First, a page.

Although studies have reached different conclusions about whether or not vaccines protect against infection from the Delta variant of the coronavirus, they agree so far that most vaccines generally prevent severe disease. Marc Lipsitch, professor of epidemiology and director of the Center for Communicable Disease Dynamics, noted that more vaccine effectiveness studies are needed to determine just how big a threat Delta poses to vaccines. “If there are five studies with one outcome and one study with another, I think one can conclude that the five are probably more likely to be correct than the one,” he said.
July 4: Pins, stickers, T-shirts: Is there value in wearing your COVID-19 vaccine status? (Global News)
Wearing a symbol that indicates your vaccination status can help nudge people who are hesitant about getting vaccinated. “I’m not saying it’s the most potent way, but certainly a good way…encouraging others to do it and make it more acceptable,” said Kasisomayajula “Vish” Viswanath, Lee Kum Kee Professor of Health Communication.
July 3: Understanding Conflicting Mask Recommendations Amid Delta Variant (NPR’s All Things Considered)
William Hanage, associate professor of epidemiology, offered thoughts on why the CDC’s COVID-19 guidance for vaccinated people is that they don’t have to wear masks, while the World Health Organization has advised everyone, even those who are vaccinated, to keep wearing masks because of the threat of the highly transmissible Delta variant. “I think the difference comes down to the fact that the WHO is trying to give advice to the world, whereas the CDC is restricted to the United States,” Hanage said, noting that the U.S. has relatively high levels of vaccination.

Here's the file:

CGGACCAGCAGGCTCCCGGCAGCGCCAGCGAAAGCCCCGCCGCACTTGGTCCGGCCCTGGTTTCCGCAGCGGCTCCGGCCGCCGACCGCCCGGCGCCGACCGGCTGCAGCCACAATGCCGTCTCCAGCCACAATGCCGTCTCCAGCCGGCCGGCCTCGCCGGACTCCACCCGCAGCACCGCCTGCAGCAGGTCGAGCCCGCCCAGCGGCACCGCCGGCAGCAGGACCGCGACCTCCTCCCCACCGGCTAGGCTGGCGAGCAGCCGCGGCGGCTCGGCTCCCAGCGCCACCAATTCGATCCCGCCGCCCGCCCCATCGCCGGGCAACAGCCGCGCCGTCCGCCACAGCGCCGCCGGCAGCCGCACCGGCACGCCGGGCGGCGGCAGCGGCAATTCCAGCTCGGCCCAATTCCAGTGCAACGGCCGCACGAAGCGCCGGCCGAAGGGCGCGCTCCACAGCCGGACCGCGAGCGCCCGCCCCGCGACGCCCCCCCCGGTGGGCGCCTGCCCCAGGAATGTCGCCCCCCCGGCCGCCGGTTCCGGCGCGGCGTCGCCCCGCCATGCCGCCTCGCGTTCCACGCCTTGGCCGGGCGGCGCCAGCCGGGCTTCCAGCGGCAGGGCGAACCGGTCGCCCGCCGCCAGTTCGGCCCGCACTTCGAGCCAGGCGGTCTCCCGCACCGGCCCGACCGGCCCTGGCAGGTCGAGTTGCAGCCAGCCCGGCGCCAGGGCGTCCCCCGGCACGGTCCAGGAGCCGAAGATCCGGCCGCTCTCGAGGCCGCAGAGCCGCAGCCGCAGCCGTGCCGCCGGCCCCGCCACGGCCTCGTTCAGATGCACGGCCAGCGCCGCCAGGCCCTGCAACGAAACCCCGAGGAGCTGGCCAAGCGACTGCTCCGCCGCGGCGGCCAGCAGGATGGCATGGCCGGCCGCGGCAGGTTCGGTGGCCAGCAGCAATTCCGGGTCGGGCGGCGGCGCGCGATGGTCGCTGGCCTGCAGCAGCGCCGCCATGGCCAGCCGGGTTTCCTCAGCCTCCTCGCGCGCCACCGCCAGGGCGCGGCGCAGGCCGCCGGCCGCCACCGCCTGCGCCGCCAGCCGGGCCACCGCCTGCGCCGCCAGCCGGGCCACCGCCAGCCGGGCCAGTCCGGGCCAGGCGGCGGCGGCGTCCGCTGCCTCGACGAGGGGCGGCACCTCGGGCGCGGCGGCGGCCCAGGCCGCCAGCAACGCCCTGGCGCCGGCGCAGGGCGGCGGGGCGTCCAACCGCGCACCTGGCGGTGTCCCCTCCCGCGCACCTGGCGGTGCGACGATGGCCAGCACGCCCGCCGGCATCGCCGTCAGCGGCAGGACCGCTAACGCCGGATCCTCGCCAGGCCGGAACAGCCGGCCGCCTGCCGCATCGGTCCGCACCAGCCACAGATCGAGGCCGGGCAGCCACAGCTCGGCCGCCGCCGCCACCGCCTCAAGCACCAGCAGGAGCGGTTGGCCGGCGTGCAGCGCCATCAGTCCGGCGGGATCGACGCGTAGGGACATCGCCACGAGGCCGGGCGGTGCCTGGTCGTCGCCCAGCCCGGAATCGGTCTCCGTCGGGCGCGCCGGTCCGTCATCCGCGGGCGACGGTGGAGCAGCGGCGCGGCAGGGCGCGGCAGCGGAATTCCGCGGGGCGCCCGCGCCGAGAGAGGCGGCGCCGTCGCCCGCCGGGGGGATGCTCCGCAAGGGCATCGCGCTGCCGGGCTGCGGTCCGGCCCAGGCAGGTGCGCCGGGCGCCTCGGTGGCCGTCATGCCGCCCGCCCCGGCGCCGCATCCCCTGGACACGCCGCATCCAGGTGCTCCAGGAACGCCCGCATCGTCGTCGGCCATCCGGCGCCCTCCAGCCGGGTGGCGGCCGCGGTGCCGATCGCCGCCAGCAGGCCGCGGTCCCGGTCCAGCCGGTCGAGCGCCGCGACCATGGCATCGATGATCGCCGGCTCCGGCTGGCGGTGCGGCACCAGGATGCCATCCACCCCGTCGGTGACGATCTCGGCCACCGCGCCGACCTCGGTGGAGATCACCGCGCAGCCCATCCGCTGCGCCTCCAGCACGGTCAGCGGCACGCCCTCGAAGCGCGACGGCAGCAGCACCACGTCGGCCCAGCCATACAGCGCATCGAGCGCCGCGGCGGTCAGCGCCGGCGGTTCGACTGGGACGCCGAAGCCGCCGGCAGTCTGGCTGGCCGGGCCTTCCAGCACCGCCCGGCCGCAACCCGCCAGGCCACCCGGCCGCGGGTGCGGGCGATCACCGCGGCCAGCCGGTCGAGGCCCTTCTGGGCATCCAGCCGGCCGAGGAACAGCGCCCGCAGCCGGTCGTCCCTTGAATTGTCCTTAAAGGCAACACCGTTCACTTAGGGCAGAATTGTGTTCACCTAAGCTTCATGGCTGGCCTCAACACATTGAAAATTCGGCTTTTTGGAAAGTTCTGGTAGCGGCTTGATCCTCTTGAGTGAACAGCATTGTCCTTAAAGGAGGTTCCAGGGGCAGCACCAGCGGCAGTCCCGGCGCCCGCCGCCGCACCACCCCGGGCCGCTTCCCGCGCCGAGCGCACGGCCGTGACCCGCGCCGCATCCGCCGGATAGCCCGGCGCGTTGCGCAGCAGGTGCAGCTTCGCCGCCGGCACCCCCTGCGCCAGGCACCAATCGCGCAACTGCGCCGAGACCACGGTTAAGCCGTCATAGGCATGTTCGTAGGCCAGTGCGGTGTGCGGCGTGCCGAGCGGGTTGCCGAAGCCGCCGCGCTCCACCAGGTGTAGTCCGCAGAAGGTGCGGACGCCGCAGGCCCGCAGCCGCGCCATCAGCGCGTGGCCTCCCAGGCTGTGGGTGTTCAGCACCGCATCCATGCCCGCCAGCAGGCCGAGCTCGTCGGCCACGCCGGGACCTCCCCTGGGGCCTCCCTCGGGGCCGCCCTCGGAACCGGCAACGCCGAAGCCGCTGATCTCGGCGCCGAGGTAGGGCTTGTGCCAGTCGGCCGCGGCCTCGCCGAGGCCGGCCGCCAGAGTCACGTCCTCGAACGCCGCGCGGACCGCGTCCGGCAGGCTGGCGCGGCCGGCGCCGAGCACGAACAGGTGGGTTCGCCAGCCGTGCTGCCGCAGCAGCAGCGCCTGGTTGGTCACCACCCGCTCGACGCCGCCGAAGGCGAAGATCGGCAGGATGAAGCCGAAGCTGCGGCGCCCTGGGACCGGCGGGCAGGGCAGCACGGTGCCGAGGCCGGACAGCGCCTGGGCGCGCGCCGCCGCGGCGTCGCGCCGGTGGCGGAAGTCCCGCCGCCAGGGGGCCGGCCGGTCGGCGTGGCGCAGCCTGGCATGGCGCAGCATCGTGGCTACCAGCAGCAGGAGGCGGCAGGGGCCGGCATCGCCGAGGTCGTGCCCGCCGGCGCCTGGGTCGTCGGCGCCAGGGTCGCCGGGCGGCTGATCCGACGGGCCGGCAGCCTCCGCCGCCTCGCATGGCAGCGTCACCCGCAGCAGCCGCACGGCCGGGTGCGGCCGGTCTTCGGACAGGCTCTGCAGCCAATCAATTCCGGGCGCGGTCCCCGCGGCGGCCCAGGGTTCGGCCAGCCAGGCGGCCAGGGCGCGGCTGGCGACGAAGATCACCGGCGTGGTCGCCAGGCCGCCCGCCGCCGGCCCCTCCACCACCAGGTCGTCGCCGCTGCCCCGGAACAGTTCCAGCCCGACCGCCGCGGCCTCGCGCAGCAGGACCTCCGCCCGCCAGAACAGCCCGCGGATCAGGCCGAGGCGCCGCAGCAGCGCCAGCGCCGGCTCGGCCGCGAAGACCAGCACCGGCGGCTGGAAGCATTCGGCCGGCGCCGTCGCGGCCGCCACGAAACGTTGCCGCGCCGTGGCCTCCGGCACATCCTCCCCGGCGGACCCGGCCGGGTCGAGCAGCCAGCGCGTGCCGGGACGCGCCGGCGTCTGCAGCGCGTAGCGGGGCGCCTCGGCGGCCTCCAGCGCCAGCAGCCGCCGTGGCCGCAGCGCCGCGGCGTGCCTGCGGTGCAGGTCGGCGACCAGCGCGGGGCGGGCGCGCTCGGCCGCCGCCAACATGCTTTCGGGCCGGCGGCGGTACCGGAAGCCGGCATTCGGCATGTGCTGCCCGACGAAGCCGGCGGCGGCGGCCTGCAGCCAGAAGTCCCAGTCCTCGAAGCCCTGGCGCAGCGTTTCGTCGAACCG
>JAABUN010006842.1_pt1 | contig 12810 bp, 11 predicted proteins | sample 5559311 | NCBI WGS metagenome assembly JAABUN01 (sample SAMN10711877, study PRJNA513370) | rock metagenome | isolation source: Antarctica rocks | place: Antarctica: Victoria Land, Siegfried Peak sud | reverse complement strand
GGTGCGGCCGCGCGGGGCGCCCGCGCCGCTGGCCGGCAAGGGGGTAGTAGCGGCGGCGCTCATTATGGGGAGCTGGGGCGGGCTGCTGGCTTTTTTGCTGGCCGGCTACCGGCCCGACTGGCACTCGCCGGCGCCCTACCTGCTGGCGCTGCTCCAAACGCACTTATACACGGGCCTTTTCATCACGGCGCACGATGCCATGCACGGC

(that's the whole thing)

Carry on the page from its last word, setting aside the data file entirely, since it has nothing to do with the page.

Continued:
July 2: Colorado’s $1 Million Vaccine Drawings Are Almost Over. Did They Convince Anyone To Get The Shot? (Colorado Public Radio)
Ankur Pandya, associate professor of health decision science, said that the way to figure out if vaccine incentive programs actually help move the needle on getting people vaccinated is to compare states that use them to states that don’t. He said that limited data show so far that vaccine lotteries “do have a short-term boost in vaccination rates, but then that wears off.”
July 1: Health Equity task force report goes far beyond health care (Commonwealth Magazine)
A report from a health equity task force appointed by the Massachusetts Legislature recommends improving the health care system to better address COVID-19 inequities, as well as addressing underlying systemic inequities that contributed to disparities seen during the pandemic. Jeffrey Sanchez, an instructor in the Department of Health Policy and Management and member of the task force, noted that the pandemic “exposed what all of us already know…that there’s fundamental cracks in the health care system.”
July 1: Why returning to ‘normal’ feels so not (Harvard Gazette)
Karestan Koenen, professor of psychiatric epidemiology, advised returning to “normal” slowly as COVID-19 eases, noting that returning to pre-pandemic routines may feel unsettling. “We’ve all gone through a tremendous amount of change and stress this past year, in lockdowns, in changes to the way we work, live, in every aspect of our lives,” she said. “And now we’re being asked to change back. It’s a time of tremendous change, and it’s good to remind ourselves that all change is stressful.”